“I feel a great sense of urgency because I made a promise to the parents at parent-teacher conferences. I said, ‘All of you are making an investment in Catholic education, and I’m going to do my best to give you your money’s worth.’”
From the day he started teaching as a member of ACE 27, Brandon Borgemenke took his commitment to teaching fourth-grade students at St. Philip and St. Augustine Catholic Academy in Dallas seriously.
Brandon works with students in reading, spelling, and social studies. Helping his students improve their reading skills is a great responsibility and one that Brandon handles with care. Last year, his first class increased their reading percentile scores by 74 percent. So far this year, his class has increased their reading percentile scores by 67 percent as of April.
Dianne Brungardt, the principal of St. Philip and St. Augustine, says that Brandon and Maria Cruz, his teaching partner, have worked well together to support their students.
“Fourth grade has made significant progress this year because of the community and relationships that have been created by Brandon and Maria,” Dianne says. “The students are comfortable with each other and act as one big family. This enables students to take risks in the classroom and really push themselves to learn more – and to support each other through their individual learning experiences. It's fantastic to witness!”
What steps does a new teacher take to support students in such significant growth over the course of a year?
“I don’t choose books that are longer than 100 or 120 pages max. That allows us to read a book every two to three weeks,” Brandon says. “In the beginning of the year we start with read-alouds as a way to settle down after special classes or recess. As the year progresses, we get into novel studies so that by October the kids have their own copies of the book. They learn how to annotate and we work on reading comprehension.”
Monica Kowalski, a member of ACE Teaching Fellows’ faculty of supervision and instruction, supervises Brandon and has seen firsthand the thoughtfulness Brandon uses in lesson-planning.
“Brandon is very intentional about planning for instruction and utilizing his curriculum effectively,” Monica says. “He provides his students with multiple opportunities to engage with texts and guides them through a variety of whole class, small group, and individual lessons in reading and writing. It is wonderful to see his hard work paying off with such visible student success.”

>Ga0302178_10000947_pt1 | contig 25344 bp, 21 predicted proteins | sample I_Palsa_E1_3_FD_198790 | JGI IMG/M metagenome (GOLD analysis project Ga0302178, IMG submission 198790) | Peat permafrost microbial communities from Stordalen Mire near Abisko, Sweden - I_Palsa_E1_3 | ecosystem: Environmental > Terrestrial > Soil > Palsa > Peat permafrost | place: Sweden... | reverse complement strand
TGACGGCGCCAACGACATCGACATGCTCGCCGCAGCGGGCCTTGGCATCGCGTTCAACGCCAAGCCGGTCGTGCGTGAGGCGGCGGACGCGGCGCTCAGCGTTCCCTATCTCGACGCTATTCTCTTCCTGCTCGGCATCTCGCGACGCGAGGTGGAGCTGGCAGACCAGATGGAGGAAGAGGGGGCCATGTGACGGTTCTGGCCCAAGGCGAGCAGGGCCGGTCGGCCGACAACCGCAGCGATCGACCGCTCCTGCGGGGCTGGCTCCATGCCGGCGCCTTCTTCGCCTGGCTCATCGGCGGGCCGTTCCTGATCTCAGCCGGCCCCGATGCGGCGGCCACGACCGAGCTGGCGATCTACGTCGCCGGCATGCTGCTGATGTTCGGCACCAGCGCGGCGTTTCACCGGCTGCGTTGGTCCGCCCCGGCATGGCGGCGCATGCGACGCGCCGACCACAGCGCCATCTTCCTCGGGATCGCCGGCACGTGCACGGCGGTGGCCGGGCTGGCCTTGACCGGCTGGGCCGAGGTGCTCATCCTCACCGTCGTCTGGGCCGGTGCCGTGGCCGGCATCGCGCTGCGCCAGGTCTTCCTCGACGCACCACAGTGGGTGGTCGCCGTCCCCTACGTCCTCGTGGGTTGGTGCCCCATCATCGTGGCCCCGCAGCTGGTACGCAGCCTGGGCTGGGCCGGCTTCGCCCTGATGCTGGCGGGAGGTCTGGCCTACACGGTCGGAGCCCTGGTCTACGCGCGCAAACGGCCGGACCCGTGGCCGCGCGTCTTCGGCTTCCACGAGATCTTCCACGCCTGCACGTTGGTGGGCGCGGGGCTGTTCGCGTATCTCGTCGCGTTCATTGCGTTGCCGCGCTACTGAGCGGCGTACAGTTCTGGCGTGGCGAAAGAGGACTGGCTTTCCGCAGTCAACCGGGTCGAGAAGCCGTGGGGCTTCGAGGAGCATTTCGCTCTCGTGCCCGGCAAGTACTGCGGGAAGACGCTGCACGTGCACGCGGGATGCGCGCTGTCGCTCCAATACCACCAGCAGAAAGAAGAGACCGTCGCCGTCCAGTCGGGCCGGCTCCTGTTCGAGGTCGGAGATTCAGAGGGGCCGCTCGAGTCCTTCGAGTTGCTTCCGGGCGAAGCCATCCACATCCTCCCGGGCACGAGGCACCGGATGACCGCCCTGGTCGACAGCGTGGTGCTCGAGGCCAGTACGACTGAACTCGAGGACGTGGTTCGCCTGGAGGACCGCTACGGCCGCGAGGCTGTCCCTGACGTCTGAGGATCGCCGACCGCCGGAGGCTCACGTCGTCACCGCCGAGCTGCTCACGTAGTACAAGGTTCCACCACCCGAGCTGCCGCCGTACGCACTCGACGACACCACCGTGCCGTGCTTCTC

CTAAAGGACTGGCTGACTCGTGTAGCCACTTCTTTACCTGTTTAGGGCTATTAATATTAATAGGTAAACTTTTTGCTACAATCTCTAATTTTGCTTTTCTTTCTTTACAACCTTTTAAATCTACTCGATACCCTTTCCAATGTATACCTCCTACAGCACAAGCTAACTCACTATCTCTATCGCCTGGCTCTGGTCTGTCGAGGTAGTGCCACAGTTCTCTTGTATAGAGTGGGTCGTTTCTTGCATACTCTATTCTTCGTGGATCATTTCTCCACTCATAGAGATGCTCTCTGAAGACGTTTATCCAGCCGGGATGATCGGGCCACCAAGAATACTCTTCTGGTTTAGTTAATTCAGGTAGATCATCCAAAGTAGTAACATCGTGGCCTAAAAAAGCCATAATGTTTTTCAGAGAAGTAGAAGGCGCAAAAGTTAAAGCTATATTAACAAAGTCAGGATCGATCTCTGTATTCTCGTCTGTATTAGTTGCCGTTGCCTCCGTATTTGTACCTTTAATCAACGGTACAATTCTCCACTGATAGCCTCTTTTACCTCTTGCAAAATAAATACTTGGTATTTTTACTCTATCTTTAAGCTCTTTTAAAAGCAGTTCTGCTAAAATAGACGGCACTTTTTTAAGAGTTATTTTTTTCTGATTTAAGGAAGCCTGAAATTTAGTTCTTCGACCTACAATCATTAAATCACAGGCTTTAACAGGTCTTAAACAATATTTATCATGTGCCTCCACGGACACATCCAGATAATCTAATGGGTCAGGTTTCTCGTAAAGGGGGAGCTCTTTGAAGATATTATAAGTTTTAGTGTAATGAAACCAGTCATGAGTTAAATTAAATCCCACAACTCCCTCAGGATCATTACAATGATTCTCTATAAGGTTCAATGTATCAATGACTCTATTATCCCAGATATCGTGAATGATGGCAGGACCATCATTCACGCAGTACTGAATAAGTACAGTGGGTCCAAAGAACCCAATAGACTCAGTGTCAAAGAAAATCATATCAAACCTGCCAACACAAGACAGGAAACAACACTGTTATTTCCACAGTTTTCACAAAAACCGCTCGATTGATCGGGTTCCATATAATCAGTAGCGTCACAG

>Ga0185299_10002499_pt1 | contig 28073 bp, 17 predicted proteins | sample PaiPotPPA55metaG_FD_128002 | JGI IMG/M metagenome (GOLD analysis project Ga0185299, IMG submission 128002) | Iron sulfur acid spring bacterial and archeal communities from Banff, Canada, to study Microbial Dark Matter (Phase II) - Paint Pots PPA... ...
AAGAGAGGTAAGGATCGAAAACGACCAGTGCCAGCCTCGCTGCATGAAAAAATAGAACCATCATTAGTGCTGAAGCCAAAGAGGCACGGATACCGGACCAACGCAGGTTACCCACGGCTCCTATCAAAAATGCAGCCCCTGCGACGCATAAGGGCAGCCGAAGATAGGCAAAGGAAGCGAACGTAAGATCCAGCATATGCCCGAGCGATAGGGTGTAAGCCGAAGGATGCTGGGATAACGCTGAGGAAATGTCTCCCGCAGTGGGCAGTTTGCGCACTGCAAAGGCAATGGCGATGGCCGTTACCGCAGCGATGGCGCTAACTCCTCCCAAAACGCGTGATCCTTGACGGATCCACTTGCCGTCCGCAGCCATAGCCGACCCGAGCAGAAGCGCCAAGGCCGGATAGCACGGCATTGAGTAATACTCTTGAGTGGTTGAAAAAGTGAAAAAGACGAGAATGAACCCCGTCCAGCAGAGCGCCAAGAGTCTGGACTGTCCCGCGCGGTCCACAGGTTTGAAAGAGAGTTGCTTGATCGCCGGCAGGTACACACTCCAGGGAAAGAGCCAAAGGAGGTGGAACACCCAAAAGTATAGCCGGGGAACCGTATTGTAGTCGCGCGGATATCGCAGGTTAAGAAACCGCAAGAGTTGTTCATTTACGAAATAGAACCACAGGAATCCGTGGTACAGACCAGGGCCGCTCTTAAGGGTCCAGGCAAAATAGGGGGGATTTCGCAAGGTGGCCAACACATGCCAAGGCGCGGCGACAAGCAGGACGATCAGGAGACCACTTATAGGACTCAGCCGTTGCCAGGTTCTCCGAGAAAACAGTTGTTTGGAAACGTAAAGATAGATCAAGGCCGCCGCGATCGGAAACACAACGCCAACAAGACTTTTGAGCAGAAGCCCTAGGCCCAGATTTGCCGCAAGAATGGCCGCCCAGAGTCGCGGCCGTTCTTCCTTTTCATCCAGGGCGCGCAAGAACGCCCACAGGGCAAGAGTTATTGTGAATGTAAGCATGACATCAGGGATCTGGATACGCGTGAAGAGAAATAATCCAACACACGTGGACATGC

For Brandon, working with his students is an opportunity to tap into his own younger self. “In fourth grade, I read the entire Hardy Boy series and I was reading two or three books a week,” Brandon says. “Now that I get to teach fourth grade, I’ve fallen in love again with a lot of books that I read as a kid.”
Brandon has found that teaching fourth grade is a lot of fun. “I love the fleeting moments when kids are absorbed in their books, sitting in lawn chairs and on pillows spread out all over the classroom. It’s just fun. If you’re not having fun teaching fourth grade, you’re doing it wrong.”
While Brandon enjoys reading some of his favorite books with his students, not every book is necessarily light-hearted. Brandon selects books that will create a space for students to reflect on and discuss topics that may be deeply personal to them.
“We recently read Bridge to Terabithia, and it was a shocking day for the students when one of the characters died,” Brandon says. “I chose this book intentionally because four boys in my class have lost their dads this year. I chose this book to open up a conversation about death so that we could talk about it in a structured way.”
Talking about death also provided an opportunity to bring in faith and talk to students about what the Catholic Church teaches about eternal life. “I told my students that there’s no correct way to respond to death in a book,” Brandon says. “I told them, ‘There are different reasons why this might be hitting home for you. Maybe you have experienced loss in your life, or maybe you haven’t but this character was really meaningful to you.’”
“‘The thing for us to realize is that we’re not made for this world,” Brandon told his students. “Any relationships that we have, our own lives, these things are not forever. As part of our lives here on earth, we have to pick up the pieces and learn how to carry on. It doesn’t mean that we’re not allowed to be sad and it doesn’t mean that we can’t feel whatever we’re feeling.’
“After we had a conversation, I had them go and journal and then we talked about their reflections. I’ve found that students relate to books in which they identify with the characters.”